[dns-operations] DNS ANY record queries - Reflection Attacks

Eric Osterweil eosterweil at verisign.com
Tue Sep 11 22:21:56 UTC 2012

On Sep 11, 2012, at 5:00 PM, Vernon Schryver wrote:

>> From: Eric Osterweil <eosterweil at verisign.com>


>> So, I don't understand something... If you see a lot of identical
>> responses from an authority, could that not be because it is an authority
>> for those responses?  How do you distinguish a netblock with multiple
>> resolvers, or anycast resolvers? 
> The BIND RRL code is part of the resolver.  It does not "see a lot of
> identical responses from an authority" except when it is the authority.

Fair enough, except I'm pretty sure some of the deployment being talked about (even in this thread) is at the authority (not the resolver)...  Note the OP:
``We run a bunch of authoritative servers and have recently observed activity best described in a post we found here: https://isc.sans.edu/diary/DNS+ANY+Request+Cannon+-+Need+More+Packets/13261''

Clarify the comment?

>>                                  Perhaps more directly, are you
>> dropping responses from legitimate clients and how do you feel about
>> them being collateral damage?
> Paul Vixie and I are not advocating DNS rate limiting in firewalls.
> We're talking about rate limiting in the hosts at the ends of the
> intertubes.

Again, this thread started somewhere else.  Clearly, I agree that people should be able to manage their own user experiences. ;)

>> So, every identical response either gets dropped or gets its TC bit set?
> No, every *excessive* identical response is either not sent (dropped)
> or a tiny TC=1 response is sent instead.

Wait, are we still talking about the resolver?  This seems to indicated a different deployment model than your above comment (why would I send a TC bit to my stub)?

>>> A DNS client that retransmits N times to a DNS server that answers
>>> 50% with TC=1 of the time will get an answer to 1-(0.5)^N of its
>>> queries.  For N=4, it will get a TC=1 answer 94% of the time.
>> Wait, I'm very confused... The above sounds like you respond to
>> 94% of the reflector attack queries (which furthers the attack).
> No, I was pointing out that P(R1&R2&R3&R4)=P(R1)*P(R2)*P(R3)*P(R4)
> Given a uniform drop probability of 50%, the probability that all 4
> responses to an initial request and its 3 retransmissions will dropped
> is 6%.  (Or should that be N=5?--I always seem to be off by 1.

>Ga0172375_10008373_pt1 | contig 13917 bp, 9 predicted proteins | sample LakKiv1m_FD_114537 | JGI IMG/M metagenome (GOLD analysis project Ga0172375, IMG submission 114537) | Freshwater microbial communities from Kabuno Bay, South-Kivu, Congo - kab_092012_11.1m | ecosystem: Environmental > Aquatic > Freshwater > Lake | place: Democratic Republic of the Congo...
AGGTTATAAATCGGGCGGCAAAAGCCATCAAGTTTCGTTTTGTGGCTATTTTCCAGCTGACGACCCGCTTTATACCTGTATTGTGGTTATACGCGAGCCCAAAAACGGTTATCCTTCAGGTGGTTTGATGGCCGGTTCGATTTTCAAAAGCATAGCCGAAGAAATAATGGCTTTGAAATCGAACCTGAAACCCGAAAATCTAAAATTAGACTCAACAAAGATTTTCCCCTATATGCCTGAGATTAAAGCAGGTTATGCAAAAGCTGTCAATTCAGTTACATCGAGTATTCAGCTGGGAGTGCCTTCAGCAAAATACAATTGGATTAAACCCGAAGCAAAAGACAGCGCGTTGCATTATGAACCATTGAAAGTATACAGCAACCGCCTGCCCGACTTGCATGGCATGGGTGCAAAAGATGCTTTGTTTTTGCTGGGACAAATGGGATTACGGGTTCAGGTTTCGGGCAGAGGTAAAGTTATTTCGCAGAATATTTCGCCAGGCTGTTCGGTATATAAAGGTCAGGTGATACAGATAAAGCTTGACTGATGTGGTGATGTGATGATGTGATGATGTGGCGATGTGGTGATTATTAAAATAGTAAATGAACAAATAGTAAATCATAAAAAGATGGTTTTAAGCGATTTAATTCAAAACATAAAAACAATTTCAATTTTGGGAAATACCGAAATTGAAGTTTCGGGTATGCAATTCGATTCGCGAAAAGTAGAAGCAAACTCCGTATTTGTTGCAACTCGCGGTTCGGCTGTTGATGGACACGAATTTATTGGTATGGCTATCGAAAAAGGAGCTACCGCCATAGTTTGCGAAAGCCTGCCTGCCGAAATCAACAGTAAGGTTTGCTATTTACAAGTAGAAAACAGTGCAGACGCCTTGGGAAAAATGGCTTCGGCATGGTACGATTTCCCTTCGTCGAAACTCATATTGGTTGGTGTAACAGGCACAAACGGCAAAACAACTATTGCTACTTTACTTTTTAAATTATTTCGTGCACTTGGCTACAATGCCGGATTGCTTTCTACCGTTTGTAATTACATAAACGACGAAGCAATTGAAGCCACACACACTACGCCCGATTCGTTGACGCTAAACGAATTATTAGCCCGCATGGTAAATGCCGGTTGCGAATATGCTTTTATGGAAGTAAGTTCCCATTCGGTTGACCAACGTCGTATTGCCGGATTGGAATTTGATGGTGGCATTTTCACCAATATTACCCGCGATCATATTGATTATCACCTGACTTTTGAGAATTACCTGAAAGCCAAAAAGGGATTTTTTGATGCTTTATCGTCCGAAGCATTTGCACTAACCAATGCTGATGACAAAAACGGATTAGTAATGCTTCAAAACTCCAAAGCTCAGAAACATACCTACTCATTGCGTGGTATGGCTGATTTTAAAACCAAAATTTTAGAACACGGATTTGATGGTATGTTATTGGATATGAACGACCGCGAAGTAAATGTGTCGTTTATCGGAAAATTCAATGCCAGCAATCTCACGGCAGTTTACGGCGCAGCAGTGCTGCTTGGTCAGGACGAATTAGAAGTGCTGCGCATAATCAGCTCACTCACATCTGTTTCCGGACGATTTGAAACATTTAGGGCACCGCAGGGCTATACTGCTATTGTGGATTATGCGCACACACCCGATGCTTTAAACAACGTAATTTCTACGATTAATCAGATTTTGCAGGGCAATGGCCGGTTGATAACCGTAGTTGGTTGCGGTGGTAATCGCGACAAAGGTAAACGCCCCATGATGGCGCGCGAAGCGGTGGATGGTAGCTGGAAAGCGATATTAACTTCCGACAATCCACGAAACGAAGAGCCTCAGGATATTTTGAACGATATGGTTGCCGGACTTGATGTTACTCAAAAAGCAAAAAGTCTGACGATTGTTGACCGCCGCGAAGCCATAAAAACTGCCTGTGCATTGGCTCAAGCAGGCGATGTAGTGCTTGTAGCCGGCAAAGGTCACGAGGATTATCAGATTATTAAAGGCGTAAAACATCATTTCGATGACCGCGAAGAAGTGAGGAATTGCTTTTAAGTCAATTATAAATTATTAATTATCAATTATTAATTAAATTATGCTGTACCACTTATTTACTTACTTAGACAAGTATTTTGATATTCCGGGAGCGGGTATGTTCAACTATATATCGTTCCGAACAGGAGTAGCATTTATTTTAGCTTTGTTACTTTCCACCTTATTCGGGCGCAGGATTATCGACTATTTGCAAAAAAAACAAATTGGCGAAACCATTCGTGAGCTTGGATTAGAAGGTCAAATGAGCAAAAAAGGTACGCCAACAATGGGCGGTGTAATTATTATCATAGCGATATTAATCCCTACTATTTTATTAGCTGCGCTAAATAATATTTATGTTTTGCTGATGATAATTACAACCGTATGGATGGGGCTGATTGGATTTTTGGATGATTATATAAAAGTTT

> In which case 97% of requests would be answered.)

1 - If you uniformly drop 50% of a 100x amplification attack, you are still reflecting 50x amplification, right?
2 - If you wait for (say) 4 responses, your stub (the client driving the upstream resolver) has almost certainly timed out, and the DDoS has succeeded, if I'm not mistaken, right?

>> Well, if doing something hurts the legitimate clients more than doing
>> nothing, I think you need to be upfront about that.  I think that's
>> worse than doing nothing.
> That's like opposing mechanical spam filtering by pointing to mechanical
> false positives while ignoring the higher false positive rate of the
> otherwise inevitable purely manual filtering on subjects and senders.

No, this analogy would really only hold if my spam filter's false positive rate was incredibly high, or the vendor claimed they didn't have to quantify false positives as a failure and then claimed that senders should timeout and retransmit all legit email 4 times to get through with a 94% probability.  

This is a tradeoff, so it's important (imho) to describe how much good is being done with how much not-good.

> If you do nothing, then legitimate clients will be denied all service
> by the firewall rules advocated here or by IP bandwidth rate limits
> at the source (DNS servers) and the DoS targets.  Remember why it's
> called a DoS.

No, the OP was about amplification at an auth name server.  If (for example) you work at a critical infrastructure provider, and you deny responses, then you need to be careful about dropping traffic.  The generic spam analogy would be akin to gmail just dropping your email and calling it spam (without you being able to correct mistakes).

> You are saying that you would rather try to receive 1000 1500 Byte
> bogus DNS responses per second along with all your legitimate DNS
> responses that don't get dropped from router queues by that flood
> instead of 10 bogus responses and useful responses to 94% of your
> requests.

Don't put words in my mouth.  I'm saying that a cavalier description of rate limiting that falls back to position statements that we really just need clients to, ``implement BCP 38,'' rather than describing operational tradeoffs is not safe.

>> OK, but you've also almost certainly eliminated the legitimate
>> client's ability to query you for responses.
> That is simply false.  When Paul Vixie wrote that the BIND RRL code
> is effective, he wasn't talking about theory or small scale tests.  It
> has been in use on some major DNS servers for months.  If there were
> enough collateral damage to talk about, someone would have complained.

Then it should be easy enough for someone to explain the above, no?  Having deployed something does not mean that it was effective, and blocking traffic does not tell me how much legit traffic and how much attack traffic was blocked.  I don't see why this is so hard, I just want to understand the assertion.


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